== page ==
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The Dartmouth
June 21, 2024 | Latest Issue
The Dartmouth

Matt the Movies

Instead of sunbathing and officiating wet T-shirt contests on a beach, my 50-60 degree spring break 2K6 consisted of the choice between beer bonging in a lukewarm hot tub with obese heifers from Arkansas, replaying a Don Vito fingerbang in my head and watching Lifetime Movie Network in a skanky room that smelled like these-bites-are-made-for-pooping Pizza Hut. (Call today to sign up for 2007! 1-888-SPRING-BREAK.) One day, I decided to break up that monotony and hit the movies to see "V for Vendetta," mainly because a) Natalie Portman stars, b) no one else wanted to see Amanda Bynes' "She's the Man," and c) I heard that Natalie Portman gets shaved on camera.

I also was informed over SB2K6 that my grandfather found out that I write this column while browsing The Dartmouth site one day, thus adding pressure on me to be less foul-mouthed and more accurate in both my reportage and opinion dishing. Yes, this is even more pressure than having a parent subscribe to the GGMM. (Self-call! You didn't die after all!)

"V" is supposedly the kind of movie designed to make you "think," but in actuality, it's pretty ho-hum as futuristic science fiction goes. (Granted, I did miss huge plot points during my viewing due to several restroom trips to go Number 3. Thanks Taco Bell and buttered popcorn!) I mean, I'd rather see the screen adaptation of David Bowie's "Diamond Dogs" if I was looking for "1984"-inspired sci-fi than the graphic novel series upon which the "V" screenplay was based. That may be an unfair conclusion, as I don't care for comics much anyway, and said graphic novelist has apparently disowned this film version.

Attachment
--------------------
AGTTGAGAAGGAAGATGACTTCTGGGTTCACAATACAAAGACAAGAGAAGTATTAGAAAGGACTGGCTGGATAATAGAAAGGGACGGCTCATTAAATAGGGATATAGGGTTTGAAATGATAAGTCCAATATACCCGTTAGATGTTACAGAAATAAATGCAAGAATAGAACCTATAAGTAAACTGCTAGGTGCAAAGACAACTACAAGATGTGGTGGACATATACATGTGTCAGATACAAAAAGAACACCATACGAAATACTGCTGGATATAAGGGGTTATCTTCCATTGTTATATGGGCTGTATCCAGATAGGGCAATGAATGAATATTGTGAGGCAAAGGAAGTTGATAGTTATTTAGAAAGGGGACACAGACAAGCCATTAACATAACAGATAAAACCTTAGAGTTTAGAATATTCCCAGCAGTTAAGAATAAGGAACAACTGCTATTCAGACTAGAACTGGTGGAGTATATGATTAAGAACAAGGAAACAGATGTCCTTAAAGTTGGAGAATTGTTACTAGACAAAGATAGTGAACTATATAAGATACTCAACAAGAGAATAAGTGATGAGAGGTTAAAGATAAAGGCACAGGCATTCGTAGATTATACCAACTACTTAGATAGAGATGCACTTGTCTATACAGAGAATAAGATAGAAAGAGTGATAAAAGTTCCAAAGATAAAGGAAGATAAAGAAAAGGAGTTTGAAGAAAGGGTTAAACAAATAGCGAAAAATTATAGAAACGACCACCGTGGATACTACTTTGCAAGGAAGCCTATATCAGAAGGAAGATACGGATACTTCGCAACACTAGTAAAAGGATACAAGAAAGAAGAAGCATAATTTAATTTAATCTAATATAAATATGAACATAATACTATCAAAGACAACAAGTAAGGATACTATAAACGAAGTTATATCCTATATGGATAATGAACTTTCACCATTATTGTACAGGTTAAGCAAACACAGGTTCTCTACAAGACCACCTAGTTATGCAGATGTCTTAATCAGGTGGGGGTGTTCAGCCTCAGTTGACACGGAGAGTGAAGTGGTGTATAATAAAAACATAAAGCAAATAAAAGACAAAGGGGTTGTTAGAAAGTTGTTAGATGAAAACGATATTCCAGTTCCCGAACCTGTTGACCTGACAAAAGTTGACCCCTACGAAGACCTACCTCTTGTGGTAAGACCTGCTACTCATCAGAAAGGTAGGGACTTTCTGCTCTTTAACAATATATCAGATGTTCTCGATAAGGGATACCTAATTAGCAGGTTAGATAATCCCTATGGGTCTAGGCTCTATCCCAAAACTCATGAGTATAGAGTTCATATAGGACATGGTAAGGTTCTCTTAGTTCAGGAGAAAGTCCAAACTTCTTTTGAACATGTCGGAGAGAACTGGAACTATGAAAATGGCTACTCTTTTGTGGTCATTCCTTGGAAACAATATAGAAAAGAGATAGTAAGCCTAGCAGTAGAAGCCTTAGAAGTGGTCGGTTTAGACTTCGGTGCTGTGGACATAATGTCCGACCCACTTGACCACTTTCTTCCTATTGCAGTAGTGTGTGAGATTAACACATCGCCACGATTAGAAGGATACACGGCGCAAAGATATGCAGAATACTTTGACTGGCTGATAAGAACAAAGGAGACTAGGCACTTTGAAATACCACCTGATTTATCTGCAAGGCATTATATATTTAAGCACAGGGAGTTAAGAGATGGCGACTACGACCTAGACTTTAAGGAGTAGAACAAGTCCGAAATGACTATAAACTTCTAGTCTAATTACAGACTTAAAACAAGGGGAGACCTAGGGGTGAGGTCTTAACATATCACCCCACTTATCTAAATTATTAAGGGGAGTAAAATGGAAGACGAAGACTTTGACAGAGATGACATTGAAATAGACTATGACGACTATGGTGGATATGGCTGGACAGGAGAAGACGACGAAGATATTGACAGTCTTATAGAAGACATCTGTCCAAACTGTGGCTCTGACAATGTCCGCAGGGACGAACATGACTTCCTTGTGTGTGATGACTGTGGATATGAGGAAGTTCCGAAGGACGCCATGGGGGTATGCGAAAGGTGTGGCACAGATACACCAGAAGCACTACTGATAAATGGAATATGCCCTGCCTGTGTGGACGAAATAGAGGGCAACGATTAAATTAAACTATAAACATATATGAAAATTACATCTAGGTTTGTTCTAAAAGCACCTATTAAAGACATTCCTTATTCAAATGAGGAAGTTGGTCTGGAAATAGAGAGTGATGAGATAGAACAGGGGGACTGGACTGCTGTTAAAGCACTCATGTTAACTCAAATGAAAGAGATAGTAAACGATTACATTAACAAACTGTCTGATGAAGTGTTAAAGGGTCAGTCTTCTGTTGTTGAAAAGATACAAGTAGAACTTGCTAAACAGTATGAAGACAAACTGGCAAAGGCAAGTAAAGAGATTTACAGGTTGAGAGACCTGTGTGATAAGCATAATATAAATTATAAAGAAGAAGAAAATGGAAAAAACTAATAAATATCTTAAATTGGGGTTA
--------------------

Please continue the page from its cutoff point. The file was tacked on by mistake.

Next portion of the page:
In any case, "V" is set in a not-so-distant-future England, where a long-running American war, Islamic terrorism fears, and an avian-flu-esque virus have ushered in a reactionary totalitarian ruler, who communicates with his cabinet via teleconferenced diatribes. Natalie Portman (as Evey Hammond) starts off the movie as a shy, sweet, and foxy assistant at the state news station, yet ends it as a hardened terrorist. This stunning transformation is accomplished by V, a masked man (played by Agent Smith of "Matrix" fame) fond of quoting Shakespeare, knifing authority figures and trying to overthrow the oppressive government through dramatic uses of violence. The whole affair feels very "Matrix," which shouldn't be a surprise as the Wachowski Brothers -? one of whom has apparently reassigned its gender -? are on hand as screenwriters.

There are so many over-the-top pompous lines that they cannot all be listed here. My favorite though is Portman responding to a policeman on the identity of V: "He was Edmond Dants ... And he was my father, and my mother. My brother, and my friend. He was you ... (cue dramatic pause -- I smell Oscar!) ... and me. He was all of us." Excellent insight, Nat. That is only slightly more acceptable than the wooden screenplay from Natalie's "Star Wars" prequels.